HomeUncategorizedOPINION: Fact, opinion, faith and truth

OPINION: Fact, opinion, faith and truth

By Sky McCracken

First United Methodist Church

I live in a context that constantly deals with all four of these things.

Complicating this, the Western world is more driven by the individualistic than the holistic, more concerned with what is hands-on than what is spiritual/mystical and cannot be seen, and more driven to want to be in control than to be content.

So you can imagine how difficult it is to sort out what is FACT versus what is OPINION.

The recent news kerfuffle regarding Rupert Murdoch and Fox News has magnified how blurred the lines of fact and opinion are – and how entertainment and profitability are parts of the equation (and, to be sure, neither side of the ideological fence is innocent in this).

As we are beginning to learn, viewership and advertising dollars spoke louder than facts, leading them and encouraging us – even though they knew the truth – to gather more opinions than facts.

That’s nothing new. Being able to separate opinion from fact is hard for us: studies have continually shown that when it comes to any group of people with differing mindsets, whether they be Republicans or Democrats, liberals or conservatives, Baptists or Methodists, Cardinal fans or Cubs fans – all are more likely to think news or media statements are factual when they appeal to their side – even if they are opinions rather than fact.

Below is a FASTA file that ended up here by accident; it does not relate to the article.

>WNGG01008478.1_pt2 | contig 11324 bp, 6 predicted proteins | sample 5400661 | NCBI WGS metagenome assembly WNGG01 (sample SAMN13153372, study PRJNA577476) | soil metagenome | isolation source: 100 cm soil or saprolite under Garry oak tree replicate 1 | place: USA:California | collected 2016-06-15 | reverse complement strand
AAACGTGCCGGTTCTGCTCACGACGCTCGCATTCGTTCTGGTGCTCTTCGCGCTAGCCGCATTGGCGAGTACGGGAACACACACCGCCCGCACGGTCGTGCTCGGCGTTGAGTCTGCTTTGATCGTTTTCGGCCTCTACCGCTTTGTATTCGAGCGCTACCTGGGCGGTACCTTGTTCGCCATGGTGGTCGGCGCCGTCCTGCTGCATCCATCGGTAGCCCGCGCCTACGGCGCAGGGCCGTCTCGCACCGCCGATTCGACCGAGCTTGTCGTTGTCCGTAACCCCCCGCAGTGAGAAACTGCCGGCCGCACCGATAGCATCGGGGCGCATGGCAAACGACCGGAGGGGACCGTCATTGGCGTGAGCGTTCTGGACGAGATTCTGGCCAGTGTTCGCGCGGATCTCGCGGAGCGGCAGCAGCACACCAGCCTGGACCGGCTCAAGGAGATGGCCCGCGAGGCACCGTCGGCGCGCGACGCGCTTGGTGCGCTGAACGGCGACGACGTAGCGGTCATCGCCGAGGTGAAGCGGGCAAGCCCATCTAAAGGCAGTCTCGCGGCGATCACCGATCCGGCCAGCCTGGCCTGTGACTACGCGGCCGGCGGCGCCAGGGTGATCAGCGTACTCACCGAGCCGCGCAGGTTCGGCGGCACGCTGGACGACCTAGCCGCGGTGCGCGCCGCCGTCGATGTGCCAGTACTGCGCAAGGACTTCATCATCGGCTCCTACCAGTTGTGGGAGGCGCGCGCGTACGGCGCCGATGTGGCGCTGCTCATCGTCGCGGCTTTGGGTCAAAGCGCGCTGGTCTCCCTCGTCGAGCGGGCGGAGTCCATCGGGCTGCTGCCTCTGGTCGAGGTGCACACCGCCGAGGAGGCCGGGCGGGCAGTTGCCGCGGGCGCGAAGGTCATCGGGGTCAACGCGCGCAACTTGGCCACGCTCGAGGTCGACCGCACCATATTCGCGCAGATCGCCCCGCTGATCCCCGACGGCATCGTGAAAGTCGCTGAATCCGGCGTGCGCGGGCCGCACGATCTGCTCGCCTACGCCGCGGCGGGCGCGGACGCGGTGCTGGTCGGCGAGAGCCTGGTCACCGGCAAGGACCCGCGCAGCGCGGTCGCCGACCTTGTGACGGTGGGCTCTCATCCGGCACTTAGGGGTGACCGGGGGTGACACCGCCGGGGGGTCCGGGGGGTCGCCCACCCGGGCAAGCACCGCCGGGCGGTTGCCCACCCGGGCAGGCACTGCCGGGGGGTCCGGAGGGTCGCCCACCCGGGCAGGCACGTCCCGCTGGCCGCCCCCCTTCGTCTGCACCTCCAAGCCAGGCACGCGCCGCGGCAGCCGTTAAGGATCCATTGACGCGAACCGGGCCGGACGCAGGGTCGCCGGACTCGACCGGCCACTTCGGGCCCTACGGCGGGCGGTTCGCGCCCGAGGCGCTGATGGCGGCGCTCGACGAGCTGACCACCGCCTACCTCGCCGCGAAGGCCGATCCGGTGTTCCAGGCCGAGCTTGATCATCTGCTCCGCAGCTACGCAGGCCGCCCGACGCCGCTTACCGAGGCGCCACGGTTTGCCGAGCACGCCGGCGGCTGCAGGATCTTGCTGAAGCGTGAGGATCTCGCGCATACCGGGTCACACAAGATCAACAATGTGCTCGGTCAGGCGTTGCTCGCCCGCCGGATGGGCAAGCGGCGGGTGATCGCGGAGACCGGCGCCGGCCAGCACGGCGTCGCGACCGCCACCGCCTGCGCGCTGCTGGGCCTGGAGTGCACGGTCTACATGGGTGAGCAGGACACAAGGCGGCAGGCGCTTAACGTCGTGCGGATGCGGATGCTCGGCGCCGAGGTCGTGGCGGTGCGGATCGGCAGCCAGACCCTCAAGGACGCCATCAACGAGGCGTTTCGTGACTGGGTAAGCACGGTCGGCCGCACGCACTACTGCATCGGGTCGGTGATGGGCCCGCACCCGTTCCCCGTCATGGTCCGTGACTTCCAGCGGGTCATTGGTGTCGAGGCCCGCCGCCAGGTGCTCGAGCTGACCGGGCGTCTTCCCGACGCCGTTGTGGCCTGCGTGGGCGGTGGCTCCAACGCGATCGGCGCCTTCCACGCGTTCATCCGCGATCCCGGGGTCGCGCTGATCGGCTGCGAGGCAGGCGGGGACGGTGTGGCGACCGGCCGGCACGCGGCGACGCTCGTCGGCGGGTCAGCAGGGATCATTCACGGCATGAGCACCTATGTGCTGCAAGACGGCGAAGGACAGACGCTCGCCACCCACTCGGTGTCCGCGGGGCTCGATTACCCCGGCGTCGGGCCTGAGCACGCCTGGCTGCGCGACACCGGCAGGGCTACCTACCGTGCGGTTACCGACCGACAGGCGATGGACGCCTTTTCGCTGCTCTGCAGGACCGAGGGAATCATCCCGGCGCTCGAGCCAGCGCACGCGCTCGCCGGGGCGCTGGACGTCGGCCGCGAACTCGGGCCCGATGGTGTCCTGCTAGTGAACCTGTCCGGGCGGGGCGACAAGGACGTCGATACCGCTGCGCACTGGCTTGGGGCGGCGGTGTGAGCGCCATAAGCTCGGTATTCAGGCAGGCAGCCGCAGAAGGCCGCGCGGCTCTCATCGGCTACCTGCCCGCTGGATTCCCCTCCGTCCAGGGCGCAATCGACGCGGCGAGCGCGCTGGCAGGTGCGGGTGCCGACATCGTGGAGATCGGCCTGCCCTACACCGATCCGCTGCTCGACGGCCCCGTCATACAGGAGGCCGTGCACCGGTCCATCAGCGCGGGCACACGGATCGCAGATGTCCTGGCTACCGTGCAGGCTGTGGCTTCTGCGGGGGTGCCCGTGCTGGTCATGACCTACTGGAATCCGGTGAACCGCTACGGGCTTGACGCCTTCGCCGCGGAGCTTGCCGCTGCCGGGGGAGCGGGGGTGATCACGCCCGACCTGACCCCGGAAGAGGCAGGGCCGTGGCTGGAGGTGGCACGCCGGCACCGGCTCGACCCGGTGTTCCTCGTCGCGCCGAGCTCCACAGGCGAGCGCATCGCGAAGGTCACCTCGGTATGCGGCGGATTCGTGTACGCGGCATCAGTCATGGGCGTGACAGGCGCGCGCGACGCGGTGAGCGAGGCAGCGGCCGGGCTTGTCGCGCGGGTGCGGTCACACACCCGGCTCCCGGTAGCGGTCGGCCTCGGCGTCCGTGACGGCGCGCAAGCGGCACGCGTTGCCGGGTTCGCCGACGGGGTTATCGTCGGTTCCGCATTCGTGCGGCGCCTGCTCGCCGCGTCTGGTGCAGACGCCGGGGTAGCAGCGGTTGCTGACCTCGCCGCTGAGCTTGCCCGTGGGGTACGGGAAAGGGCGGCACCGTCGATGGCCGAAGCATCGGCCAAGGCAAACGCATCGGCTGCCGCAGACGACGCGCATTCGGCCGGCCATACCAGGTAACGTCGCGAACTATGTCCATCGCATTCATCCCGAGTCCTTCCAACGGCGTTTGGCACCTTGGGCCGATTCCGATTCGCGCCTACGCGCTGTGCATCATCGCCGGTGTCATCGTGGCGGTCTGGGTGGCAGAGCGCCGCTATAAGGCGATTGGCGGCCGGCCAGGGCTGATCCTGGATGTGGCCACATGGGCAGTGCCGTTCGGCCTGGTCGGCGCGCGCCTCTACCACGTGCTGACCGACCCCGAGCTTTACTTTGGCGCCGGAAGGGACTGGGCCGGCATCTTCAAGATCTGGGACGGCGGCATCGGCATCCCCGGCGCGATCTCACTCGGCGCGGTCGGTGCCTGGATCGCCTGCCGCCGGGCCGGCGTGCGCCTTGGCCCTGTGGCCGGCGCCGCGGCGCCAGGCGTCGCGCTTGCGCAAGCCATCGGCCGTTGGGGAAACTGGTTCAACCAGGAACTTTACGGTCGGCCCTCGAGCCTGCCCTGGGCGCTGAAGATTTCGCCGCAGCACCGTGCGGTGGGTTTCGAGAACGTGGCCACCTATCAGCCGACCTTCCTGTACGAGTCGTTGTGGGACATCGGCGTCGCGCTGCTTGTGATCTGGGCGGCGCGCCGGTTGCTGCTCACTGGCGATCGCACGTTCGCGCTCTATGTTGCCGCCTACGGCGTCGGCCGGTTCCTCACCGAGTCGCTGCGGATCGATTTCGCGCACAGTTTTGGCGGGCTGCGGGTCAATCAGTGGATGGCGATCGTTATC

“But I’ve done my research.” Maybe you did.

Was what you researched fact, or opinion? If you got it off the Net, or someone’s Facebook page, even from a news media source… verifying that as fact can be difficult, if not impossible. If someone tells you, “People are saying…” it is probably wise to consider such – at best – suspect.

Pew Research summed this up quite succinctly in a 2018 article about the matter: “When Americans call a statement factual they overwhelmingly also think it is accurate; they tend to disagree with factual statements they incorrectly label as opinions.”

Psychologists call this confirmation bias. Some politicians and leaders make a lot of hay out of such, truth be damned. It’s a blunt judgment, but Christians call this lying. In this season, the temptation is great to not verify something if it will make your case.

Take these frustrations of today’s reality and then add faith and truth to the equation, and you soon have a strange stew in your bowl to eat. Christians have to rely on faith as much as truth, because we operate in a difficult realm than science.

We cannot prove Jesus Christ was crucified and resurrected, but accept such on faith. The scientific method cannot render faith or religion true or false, as science lacks the processes to prove or disprove the existence of God. So belief in Christ?

That’s a proper use of faith. Using the same faith in our favorite news outlet or political party? That might need some examination, given that those realities should be steered by facts and figures, not mere opinions.

I certainly wouldn’t place faith in such. To maintain integrity in my profession, I sometimes have to say, “I don’t know.” I can tell you what my encounters with the Word/Logos, faith, knowledge, prayer, and experience inform me. But I can’t always give you facts – just faith.

All which makes it so much more incumbent of people of faith to use facts whenever possible, lest our credibility suffer. If we cannot be honest about earthly things, how will anyone ever believe us when we tell them about heavenly things?

Sky McCracken is the senior pastor at First United Methodist Church in Downtown Jackson.

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